Page:Southern Life in Southern Literature.djvu/218

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Of human life until existence fades
Into death’s darkness. Thou wilt sing and soar
Through the thick woods and shadow-checkered glades,
While pain and sorrow cast no dimness o’er
The brilliance of thy heart; but I must wear,
As now, my garments of regret and care,
As penitents of old their galling sackcloth wore.

Yet, why complain? What though fond hopes deferred
Have overshadowed Life's green paths with gloom?
Content’s soft music is not all unheard:
There is a voice sweeter than thine, sweet bird,
To welcome me, within my humble home;
There is an eye, with love’s devotion bright,
The darkness of existence to illume.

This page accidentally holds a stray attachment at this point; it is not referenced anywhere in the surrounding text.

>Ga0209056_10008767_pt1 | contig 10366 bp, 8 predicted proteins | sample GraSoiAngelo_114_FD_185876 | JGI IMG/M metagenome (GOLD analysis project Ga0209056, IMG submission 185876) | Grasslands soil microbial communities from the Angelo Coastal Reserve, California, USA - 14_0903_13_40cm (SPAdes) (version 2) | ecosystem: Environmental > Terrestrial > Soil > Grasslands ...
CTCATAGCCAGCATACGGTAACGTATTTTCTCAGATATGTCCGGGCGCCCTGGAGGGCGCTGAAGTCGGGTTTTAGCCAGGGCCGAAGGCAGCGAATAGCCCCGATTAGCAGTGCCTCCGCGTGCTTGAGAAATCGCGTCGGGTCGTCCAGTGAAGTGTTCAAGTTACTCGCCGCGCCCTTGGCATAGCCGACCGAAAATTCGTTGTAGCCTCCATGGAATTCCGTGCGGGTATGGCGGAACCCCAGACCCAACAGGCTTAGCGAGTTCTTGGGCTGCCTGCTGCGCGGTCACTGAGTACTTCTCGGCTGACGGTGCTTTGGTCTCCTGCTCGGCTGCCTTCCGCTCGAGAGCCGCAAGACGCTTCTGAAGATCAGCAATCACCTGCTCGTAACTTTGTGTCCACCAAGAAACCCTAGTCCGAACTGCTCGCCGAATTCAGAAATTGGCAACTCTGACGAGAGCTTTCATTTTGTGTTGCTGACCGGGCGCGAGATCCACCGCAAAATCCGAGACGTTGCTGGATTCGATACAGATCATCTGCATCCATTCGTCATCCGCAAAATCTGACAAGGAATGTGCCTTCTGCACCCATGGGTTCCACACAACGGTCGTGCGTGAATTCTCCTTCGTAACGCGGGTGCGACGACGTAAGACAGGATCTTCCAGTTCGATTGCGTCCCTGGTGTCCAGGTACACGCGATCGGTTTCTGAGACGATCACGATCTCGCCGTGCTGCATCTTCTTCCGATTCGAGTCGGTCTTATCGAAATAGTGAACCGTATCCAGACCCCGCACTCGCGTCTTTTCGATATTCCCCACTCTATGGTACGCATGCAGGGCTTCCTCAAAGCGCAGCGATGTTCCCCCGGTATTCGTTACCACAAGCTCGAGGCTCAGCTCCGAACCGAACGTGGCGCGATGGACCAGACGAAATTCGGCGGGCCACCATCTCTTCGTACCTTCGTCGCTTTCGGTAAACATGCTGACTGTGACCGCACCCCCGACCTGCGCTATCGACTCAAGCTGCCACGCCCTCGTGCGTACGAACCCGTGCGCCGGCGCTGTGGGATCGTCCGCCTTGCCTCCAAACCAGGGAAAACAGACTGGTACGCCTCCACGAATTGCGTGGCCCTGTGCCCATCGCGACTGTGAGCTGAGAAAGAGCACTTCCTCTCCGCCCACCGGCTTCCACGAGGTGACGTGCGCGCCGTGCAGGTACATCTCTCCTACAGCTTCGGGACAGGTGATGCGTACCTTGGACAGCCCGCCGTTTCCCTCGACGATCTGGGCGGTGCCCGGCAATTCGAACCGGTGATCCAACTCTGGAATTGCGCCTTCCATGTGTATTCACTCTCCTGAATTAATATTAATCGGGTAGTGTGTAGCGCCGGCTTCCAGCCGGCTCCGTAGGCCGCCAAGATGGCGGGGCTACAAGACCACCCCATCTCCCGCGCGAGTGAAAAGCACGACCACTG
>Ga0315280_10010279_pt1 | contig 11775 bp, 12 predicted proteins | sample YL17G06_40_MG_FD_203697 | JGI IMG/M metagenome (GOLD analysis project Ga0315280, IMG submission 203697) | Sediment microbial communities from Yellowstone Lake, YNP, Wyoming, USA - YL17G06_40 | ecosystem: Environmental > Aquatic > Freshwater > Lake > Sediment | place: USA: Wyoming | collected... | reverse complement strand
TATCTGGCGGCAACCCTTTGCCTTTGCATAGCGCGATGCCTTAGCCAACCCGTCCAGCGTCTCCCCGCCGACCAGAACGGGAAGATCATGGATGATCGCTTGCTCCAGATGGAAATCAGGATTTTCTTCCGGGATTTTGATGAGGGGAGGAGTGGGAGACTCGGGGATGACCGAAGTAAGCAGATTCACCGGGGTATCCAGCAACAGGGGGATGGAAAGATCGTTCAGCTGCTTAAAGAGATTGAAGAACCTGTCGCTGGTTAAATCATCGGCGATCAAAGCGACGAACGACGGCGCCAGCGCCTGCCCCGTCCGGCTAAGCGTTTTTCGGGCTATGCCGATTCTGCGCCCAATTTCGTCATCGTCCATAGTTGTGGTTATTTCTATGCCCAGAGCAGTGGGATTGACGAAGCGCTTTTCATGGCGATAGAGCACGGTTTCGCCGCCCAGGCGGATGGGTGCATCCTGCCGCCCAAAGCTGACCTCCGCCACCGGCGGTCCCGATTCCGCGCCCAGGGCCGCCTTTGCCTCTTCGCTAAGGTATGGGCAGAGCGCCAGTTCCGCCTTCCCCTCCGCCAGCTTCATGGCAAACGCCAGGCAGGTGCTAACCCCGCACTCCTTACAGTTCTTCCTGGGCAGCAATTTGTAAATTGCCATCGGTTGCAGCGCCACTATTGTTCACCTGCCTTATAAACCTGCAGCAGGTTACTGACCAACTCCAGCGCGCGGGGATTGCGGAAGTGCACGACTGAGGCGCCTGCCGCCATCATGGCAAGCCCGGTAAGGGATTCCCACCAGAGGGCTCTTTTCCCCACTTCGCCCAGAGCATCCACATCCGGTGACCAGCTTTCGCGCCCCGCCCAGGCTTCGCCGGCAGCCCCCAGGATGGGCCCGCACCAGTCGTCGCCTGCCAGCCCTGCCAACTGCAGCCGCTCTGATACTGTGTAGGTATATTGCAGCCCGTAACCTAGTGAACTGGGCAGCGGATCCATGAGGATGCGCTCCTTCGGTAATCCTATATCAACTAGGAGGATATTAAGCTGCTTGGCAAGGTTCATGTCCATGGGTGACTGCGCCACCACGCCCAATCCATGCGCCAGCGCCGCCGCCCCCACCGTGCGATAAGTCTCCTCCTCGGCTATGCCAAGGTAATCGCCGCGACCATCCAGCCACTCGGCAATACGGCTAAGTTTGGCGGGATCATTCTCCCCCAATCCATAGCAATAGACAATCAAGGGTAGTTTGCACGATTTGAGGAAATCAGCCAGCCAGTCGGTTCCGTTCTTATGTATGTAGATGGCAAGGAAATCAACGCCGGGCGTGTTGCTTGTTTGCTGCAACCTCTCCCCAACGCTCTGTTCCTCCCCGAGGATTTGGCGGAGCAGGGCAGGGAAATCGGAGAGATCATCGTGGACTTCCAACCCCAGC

Then why complain? When Death shall cast his blight
Over the spirit, my cold bones shall rest
Beneath these trees; and from thy swelling breast,
Over them pour thy song, like a rich flood of light.


[Philip Pendleton Cooke was born in Martinsburg, Virginia, in 1816. After graduating from Princeton he began the practice of law with his father, but spent most of his time in his two delights—hunting and literary pursuits. He was a man with lyrical talent who failed of full development through failure to take his poetic gift seriously, habits of procrastination, and frail health. He died in 1850.]


I loved thee long and dearly,
Florence Vane;
My life's bright dream, and early,
Hath come again;